Friday, January 7, 2011

American Innovation in the Frontier of Creativity

Go Red, White and Blue! It is a celebration of a new beginning with 2011. Happy New Year to all! Our newsletter will be out late this evening so if you are a subscriber you should be waking up to it, tomorrow in your email box!   The project design is a quilt label set. Have you considered that sewing is an American tradition throughout the decades since the early beginnings.  On a side note: the products and designs available at Cookiescreations.com are made in the USA.

I am proud that creative innovation still exists here in my country.  With this on my mind, my mind now that is scary... let's do a quick history of the sewing machine in the USA.

In 1846, Elias Howe patented the first US automatic sewing machine. His US Patent was issued September 10, 1846. The invention itself is defined as: an "apparatus using a needle and thread to join or repair material. Primarily used in the making of clothing." He was not the first to invent the concept of a sewing type of  machine, as earlier version patents were granted abroad and used for specific industrial purposes. The difference is that Elias  Howe invented the first automatic sewing machine for home use.  Later on he would sue for patent infringements and collect royalties as well as enter into business patent partnerships with sewing machine companies. So let us just say that the sewing machine had a turbulent beginning with creative alliances to make it what it is today. Indeed, it has remained in the frontier of creativity.

All the contributions around the world have shaped the home sewing and embroidery industry to make these machines faster, more accurate, easier to use, with a broad spectrum of capabilities not even dreamed of in the 1800's.

Notably, the sewing machine impacted the clothing industry in the USA, and gave way for more creativity with increased speed, ways to earn and save money on clothing, decorating while adding a social element to our history.  It continues influence us in the same way to this very day.  Quilting, embroidery, couture sewing, & crafting related sewing brings people together all over the United States.  Organizations are in existence that provide many people with creative, charitable and social outlets.  Conferences occur on all topics related to sewing.  Sewing is a part of Americana - no doubt, just look at all the beautiful quilts that date back to the formation of the United States.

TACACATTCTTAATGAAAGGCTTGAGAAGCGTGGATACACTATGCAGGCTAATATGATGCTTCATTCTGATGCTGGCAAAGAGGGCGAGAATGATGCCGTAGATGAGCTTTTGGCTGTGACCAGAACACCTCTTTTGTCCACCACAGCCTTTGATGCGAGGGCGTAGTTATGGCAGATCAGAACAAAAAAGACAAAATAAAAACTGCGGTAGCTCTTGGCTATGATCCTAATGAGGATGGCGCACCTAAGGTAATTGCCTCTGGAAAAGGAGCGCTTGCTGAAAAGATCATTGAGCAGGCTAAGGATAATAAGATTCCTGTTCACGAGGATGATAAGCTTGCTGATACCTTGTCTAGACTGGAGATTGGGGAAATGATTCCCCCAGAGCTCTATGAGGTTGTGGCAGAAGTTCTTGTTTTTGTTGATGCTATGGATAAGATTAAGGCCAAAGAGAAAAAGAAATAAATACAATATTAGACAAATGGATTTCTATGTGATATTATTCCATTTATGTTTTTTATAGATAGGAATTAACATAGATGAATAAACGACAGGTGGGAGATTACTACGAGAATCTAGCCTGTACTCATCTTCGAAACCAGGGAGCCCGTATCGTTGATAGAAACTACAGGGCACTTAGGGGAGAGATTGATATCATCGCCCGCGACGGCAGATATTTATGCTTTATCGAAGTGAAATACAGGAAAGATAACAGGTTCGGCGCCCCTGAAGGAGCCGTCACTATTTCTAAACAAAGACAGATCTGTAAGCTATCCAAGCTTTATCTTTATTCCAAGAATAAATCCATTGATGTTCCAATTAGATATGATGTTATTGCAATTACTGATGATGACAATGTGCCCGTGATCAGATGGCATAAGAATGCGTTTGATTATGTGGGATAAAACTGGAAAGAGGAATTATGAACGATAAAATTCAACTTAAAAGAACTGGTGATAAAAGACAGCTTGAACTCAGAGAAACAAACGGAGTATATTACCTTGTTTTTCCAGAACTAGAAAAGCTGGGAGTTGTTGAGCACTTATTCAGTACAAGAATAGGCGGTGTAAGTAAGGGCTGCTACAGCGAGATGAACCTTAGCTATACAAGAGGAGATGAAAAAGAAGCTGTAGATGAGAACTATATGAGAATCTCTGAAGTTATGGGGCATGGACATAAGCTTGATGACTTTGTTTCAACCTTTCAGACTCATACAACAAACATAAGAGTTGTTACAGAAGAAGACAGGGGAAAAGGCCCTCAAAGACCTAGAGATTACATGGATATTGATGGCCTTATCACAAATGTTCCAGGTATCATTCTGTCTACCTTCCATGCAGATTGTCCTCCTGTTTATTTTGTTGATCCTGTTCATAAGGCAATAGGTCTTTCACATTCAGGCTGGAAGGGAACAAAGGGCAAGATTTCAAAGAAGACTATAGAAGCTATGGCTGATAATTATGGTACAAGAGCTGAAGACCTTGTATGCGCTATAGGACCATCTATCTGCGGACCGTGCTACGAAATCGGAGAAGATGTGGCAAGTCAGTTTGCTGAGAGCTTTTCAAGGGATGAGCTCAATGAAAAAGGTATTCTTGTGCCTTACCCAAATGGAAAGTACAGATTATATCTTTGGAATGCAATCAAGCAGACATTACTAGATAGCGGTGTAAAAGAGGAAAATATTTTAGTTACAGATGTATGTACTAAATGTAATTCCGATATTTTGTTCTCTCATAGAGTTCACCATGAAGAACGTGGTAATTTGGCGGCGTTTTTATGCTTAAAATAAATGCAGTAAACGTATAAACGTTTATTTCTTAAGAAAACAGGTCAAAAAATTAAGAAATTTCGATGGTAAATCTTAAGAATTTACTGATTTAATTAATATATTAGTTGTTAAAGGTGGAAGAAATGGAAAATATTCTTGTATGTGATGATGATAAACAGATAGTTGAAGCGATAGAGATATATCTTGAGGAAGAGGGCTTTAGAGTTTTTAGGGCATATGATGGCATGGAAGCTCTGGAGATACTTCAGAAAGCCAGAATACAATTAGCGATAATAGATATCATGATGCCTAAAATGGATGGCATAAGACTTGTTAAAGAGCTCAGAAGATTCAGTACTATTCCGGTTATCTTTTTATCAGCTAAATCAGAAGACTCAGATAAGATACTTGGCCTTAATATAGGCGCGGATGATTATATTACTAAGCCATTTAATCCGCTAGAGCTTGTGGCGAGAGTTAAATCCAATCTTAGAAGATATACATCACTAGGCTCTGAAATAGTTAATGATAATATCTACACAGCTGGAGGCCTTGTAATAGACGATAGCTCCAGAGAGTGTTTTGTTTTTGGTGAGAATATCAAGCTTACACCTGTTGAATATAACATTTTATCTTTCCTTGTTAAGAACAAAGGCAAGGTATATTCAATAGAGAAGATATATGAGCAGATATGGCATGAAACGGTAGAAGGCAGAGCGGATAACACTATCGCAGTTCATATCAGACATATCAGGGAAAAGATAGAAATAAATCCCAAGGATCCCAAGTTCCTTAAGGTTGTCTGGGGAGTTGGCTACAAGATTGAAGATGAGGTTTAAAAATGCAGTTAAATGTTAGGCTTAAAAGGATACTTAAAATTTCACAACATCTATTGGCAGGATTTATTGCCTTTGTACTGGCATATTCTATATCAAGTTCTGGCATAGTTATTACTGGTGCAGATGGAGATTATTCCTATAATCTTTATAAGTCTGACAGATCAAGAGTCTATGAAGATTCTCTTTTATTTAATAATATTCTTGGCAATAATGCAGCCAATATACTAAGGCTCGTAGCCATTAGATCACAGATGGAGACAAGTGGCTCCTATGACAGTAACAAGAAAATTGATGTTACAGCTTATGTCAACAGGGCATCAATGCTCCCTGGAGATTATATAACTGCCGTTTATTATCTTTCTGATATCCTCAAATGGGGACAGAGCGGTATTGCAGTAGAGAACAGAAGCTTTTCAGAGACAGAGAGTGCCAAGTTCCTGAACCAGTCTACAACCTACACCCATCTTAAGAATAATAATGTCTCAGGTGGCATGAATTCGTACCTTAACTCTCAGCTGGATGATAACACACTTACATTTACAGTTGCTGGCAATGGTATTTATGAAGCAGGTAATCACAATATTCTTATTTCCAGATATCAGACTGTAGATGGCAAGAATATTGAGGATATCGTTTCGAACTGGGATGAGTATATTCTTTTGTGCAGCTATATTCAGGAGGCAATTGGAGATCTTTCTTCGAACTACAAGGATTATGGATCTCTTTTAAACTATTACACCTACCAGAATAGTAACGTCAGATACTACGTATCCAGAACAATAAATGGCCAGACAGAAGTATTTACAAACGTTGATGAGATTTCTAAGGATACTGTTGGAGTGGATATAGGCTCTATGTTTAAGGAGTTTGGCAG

Do you love to sew but haven't joined a group or attended a conference?  Here are few suggestions for you to check out: 

The first one is the American Sewing Guild which I am proud to be a member of.  No matter where I travel in the country, I can attend a local chapter meeting and have instant friends. The ASG covers a wide range of sewing skills which include couture, heirloom, quilting and more.  I highly encourage you to join.  Plus there are other perks including discounts: http://www.asg.org/

Quilt Guild Guidance can be found here: http://www.quiltguilds.com/
Are you a smocking addict?  Help is available to you: http://www.smocking.org/


Have you wanted to attend a conference with like minded hobbyists?  
Here are just a few: 
The American Embroidery Conference
The American Sewing Guild
The International Embroidery/Quilting Conference

and there are more, just google it!    Most stores offer clubs and classes where you will meet other enthusiasts while learning new skills.   Keep America strong and support small, and medium size businesses, here in the USA.  I for one would like to go into a store and find clothing, home goods and quilts with tags that read Made in the USA. I appreciate the work of others globally but I miss seeing our own made products on the shelf.  How do you feel about it?  We can make a difference.


 

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